In 2008, the bankruptcy of Lehman Brothers investment bank created a significant abyss. The United States feared a repetition of the 1929 crisis. A year later, in Asia, the United States and Europe, analysts spoke of the end of the recession. In the financial market, the crisis seemed a thing of the past. The continuous rise in stock indexes in London, Paris, New York and Tokyo since March 2009 demonstrated this trend. In early September CAC 40 gained 3.78%, crossing the symbolic threshold of 3.700 points with 3,734.89 points precisely. In Wall Street, S&P 500 exceeded the 10,000 point mark after gaining 3.94%, while in London, the FTSE made 3.29%. According to the stock exchange rule, positive momentum can result in a “speculative excess”. In the absence of significant economic indicators, investors contented themselves with announcements of takeover bids. After months of inactivity, several listed companies engaged in corporate takeovers.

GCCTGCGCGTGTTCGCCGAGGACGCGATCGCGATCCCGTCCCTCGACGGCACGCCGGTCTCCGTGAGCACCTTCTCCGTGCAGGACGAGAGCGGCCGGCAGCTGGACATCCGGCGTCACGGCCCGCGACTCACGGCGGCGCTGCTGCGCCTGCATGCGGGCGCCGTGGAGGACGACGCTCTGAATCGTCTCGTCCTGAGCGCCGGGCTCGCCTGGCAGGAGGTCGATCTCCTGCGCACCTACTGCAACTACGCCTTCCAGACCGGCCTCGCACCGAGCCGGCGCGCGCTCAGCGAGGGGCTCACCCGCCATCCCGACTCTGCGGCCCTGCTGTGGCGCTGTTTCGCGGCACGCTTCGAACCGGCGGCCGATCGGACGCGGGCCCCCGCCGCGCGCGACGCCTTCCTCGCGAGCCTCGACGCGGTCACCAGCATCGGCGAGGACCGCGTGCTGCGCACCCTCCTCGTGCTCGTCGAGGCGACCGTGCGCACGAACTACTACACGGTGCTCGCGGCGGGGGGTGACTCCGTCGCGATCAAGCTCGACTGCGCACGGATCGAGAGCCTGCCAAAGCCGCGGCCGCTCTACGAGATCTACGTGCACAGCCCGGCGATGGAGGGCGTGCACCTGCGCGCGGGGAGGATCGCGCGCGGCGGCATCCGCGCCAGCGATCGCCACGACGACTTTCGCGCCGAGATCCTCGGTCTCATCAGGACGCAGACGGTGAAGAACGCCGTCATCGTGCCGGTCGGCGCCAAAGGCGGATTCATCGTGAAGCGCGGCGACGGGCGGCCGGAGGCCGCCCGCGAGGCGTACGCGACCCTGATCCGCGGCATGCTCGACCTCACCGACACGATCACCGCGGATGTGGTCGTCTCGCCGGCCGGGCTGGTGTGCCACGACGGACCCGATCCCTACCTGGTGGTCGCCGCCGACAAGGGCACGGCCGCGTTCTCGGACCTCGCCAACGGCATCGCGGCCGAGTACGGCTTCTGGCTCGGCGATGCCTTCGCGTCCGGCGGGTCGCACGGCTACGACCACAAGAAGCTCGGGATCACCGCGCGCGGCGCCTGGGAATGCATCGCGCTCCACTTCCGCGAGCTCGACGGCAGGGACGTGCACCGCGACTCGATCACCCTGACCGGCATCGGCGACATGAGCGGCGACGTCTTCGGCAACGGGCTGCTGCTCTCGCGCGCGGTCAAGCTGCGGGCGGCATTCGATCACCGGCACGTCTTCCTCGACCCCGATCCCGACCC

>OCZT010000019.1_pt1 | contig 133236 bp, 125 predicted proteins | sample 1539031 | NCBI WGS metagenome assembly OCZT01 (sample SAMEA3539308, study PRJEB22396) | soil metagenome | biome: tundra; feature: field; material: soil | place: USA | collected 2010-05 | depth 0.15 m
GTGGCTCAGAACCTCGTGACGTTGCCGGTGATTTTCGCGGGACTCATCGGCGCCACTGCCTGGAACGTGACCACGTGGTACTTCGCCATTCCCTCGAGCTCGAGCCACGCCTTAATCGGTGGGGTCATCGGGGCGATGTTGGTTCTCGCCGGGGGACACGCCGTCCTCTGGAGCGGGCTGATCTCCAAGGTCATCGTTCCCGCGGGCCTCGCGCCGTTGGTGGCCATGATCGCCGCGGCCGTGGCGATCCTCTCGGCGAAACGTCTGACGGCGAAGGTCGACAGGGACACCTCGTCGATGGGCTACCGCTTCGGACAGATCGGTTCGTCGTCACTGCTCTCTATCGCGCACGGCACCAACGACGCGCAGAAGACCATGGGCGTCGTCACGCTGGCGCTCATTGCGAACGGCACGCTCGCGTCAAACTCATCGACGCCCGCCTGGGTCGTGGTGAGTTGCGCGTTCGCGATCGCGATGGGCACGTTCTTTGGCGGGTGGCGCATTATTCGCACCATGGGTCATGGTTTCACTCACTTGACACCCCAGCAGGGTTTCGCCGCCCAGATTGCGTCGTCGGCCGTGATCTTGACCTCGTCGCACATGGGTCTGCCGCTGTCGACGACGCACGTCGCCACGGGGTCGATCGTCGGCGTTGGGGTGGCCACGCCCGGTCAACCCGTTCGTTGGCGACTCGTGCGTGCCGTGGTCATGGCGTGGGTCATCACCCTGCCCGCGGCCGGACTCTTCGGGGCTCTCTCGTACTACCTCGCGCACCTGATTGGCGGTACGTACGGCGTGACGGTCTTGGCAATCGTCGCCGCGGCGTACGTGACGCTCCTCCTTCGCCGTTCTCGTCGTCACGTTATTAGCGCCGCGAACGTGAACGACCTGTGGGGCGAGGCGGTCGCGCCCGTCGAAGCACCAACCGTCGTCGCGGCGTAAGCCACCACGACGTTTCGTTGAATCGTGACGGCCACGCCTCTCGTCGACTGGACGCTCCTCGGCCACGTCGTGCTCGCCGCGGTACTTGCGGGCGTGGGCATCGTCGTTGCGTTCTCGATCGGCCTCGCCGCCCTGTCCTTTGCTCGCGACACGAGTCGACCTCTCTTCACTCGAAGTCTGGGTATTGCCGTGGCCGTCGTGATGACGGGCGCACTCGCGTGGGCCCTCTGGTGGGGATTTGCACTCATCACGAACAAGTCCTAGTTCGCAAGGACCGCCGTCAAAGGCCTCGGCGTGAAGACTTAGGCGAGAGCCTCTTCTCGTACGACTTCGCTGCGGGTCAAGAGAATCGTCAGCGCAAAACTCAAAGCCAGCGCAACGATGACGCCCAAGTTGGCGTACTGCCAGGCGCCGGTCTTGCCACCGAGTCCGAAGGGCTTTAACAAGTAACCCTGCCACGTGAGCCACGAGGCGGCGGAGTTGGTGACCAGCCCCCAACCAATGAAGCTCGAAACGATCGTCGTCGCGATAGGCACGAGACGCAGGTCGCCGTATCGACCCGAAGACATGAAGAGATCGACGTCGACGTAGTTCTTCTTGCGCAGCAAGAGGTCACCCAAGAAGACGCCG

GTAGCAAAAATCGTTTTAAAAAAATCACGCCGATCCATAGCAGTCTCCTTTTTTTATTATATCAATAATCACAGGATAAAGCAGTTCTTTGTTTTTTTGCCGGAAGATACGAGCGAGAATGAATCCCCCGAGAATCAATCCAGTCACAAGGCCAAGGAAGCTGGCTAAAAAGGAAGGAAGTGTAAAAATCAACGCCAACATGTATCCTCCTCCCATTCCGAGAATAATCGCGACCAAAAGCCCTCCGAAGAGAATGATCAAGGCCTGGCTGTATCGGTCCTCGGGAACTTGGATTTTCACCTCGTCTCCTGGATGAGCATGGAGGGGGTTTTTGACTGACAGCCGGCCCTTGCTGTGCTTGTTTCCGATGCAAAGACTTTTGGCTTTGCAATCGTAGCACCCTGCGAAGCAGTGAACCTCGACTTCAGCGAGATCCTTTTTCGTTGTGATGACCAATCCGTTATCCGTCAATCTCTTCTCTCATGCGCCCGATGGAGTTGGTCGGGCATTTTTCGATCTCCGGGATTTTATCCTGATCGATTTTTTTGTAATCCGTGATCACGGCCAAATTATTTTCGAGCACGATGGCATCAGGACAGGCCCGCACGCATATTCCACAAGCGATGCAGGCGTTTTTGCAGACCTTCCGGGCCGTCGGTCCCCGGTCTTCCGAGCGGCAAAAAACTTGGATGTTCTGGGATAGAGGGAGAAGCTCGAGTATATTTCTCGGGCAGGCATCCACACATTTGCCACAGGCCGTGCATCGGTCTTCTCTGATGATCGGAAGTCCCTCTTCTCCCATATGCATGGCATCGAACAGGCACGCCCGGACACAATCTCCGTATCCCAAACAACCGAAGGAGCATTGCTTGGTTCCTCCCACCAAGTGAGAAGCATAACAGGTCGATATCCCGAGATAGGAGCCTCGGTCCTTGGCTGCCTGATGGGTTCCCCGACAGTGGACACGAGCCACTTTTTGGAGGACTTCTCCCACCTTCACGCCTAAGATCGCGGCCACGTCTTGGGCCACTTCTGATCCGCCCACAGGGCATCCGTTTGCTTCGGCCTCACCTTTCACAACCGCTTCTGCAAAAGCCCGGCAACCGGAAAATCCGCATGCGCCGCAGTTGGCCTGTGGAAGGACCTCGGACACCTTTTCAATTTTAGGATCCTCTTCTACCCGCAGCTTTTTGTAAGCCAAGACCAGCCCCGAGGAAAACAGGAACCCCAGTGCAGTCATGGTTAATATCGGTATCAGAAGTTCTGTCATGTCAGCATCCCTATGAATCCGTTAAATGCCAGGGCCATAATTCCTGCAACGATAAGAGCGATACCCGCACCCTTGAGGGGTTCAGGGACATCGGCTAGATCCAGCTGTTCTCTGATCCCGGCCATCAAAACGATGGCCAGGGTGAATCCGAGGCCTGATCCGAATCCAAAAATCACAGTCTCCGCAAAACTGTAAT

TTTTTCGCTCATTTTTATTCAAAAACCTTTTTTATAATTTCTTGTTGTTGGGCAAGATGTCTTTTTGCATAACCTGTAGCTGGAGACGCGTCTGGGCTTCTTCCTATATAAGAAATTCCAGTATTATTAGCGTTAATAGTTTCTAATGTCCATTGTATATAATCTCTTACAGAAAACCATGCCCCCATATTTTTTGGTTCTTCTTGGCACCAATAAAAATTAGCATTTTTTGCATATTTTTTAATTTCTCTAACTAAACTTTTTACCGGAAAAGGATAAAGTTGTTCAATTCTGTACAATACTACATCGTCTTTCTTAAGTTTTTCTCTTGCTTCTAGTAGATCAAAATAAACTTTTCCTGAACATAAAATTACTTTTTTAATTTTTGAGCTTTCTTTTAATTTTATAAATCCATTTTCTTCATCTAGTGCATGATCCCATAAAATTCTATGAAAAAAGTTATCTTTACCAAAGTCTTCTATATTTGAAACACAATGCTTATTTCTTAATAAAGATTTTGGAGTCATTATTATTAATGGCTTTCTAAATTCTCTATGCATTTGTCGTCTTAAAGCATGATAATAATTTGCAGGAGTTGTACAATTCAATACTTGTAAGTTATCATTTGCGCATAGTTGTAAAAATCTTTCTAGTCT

The year 2009 recorded massive transactions such as Kraft’s bid for Cadbury1, followed by that of Vivendi for the Brazilian operator GVT, the acquisition of Cegelec by Vinci group or the announcement of negotiations between Japanese brewer Suntory and Orangina. The slow pace in takeover bids witnessed in 2009 was as a result of the economic environment, which was too uncertain for most company executives to embark on large-scale transactions. During the first quarter of 2010, several transactions were announced. Indeed, according ...

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